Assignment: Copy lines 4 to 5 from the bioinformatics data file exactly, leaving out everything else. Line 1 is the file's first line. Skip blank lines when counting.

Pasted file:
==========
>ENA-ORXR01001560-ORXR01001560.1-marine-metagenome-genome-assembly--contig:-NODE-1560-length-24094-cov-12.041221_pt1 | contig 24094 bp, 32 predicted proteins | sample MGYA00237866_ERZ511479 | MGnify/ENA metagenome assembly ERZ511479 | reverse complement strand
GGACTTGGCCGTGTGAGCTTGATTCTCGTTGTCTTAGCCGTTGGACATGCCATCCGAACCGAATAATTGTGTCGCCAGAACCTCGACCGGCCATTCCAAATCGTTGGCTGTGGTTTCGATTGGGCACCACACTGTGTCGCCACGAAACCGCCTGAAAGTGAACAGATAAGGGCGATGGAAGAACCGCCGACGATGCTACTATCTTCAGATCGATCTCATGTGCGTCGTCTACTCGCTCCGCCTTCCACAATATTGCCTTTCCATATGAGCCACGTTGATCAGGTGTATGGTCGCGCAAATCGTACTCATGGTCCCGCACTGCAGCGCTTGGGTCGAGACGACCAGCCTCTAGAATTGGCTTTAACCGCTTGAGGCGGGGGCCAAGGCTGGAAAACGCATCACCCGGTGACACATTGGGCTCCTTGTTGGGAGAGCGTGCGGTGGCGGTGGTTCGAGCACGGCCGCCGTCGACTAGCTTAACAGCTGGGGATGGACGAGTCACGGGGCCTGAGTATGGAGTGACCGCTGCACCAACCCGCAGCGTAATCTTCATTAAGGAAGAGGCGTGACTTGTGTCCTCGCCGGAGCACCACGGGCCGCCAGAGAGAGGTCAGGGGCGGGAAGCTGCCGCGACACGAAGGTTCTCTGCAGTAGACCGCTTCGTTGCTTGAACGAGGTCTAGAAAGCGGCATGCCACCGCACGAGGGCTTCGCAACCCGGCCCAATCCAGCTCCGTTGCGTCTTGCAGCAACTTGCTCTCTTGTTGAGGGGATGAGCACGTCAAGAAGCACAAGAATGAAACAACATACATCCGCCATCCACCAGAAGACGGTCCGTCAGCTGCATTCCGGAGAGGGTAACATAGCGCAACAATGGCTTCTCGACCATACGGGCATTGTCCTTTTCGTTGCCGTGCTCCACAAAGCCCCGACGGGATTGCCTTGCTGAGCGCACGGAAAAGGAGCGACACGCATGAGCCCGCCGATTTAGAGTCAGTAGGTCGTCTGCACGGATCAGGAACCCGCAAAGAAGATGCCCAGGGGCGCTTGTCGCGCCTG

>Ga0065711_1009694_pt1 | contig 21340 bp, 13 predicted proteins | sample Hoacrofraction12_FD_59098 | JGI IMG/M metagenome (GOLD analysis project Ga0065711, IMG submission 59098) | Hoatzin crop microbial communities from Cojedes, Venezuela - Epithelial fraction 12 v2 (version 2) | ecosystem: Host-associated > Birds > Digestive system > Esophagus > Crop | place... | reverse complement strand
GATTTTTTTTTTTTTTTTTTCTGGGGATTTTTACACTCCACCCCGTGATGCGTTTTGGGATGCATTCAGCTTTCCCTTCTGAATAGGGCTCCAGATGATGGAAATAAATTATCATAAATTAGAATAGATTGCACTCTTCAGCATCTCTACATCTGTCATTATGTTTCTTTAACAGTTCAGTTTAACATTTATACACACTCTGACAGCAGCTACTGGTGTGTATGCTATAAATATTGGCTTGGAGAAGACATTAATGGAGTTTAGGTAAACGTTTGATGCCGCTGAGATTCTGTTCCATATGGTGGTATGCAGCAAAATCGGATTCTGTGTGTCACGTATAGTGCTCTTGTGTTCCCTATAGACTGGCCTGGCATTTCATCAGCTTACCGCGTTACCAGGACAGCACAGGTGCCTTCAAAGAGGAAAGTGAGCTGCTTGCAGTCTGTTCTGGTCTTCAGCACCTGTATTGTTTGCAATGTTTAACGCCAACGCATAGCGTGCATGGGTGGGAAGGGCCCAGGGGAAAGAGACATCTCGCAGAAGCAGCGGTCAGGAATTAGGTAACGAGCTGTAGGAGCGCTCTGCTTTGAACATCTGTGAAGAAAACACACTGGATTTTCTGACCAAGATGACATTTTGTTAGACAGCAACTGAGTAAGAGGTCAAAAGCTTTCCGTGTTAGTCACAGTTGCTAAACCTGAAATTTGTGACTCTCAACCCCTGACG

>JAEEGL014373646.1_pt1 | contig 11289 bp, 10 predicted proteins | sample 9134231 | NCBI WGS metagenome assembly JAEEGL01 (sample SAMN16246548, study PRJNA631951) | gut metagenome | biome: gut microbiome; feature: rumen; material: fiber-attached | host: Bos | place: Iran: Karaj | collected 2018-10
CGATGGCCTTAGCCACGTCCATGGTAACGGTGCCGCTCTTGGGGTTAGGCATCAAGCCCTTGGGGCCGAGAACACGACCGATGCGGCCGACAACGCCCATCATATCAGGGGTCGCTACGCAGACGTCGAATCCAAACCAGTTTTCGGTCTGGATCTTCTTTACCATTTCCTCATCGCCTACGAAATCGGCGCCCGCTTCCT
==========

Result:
GATTTTTTTTTTTTTTTTTTCTGGGGATTTTTACACTCCACCCCGTGATGCGTTTTGGGATGCATTCAGCTTTCCCTTCTGAATAGGGCTCCAGATGATGGAAATAAATTATCATAAATTAGAATAGATTGCACTCTTCAGCATCTCTACATCTGTCATTATGTTTCTTTAACAGTTCAGTTTAACATTTATACACACTCTGACAGCAGCTACTGGTGTGTATGCTATAAATATTGGCTTGGAGAAGACATTAATGGAGTTTAGGTAAACGTTTGATGCCGCTGAGATTCTGTTCCATATGGTGGTATGCAGCAAAATCGGATTCTGTGTGTCACGTATAGTGCTCTTGTGTTCCCTATAGACTGGCCTGGCATTTCATCAGCTTACCGCGTTACCAGGACAGCACAGGTGCCTTCAAAGAGGAAAGTGAGCTGCTTGCAGTCTGTTCTGGTCTTCAGCACCTGTATTGTTTGCAATGTTTAACGCCAACGCATAGCGTGCATGGGTGGGAAGGGCCCAGGGGAAAGAGACATCTCGCAGAAGCAGCGGTCAGGAATTAGGTAACGAGCTGTAGGAGCGCTCTGCTTTGAACATCTGTGAAGAAAACACACTGGATTTTCTGACCAAGATGACATTTTGTTAGACAGCAACTGAGTAAGAGGTCAAAAGCTTTCCGTGTTAGTCACAGTTGCTAAACCTGAAATTTGTGACTCTCAACCCCTGACG

>JAEEGL014373646.1_pt1 | contig 11289 bp, 10 predicted proteins | sample 9134231 | NCBI WGS metagenome assembly JAEEGL01 (sample SAMN16246548, study PRJNA631951) | gut metagenome | biome: gut microbiome; feature: rumen; material: fiber-attached | host: Bos | place: Iran: Karaj | collected 2018-10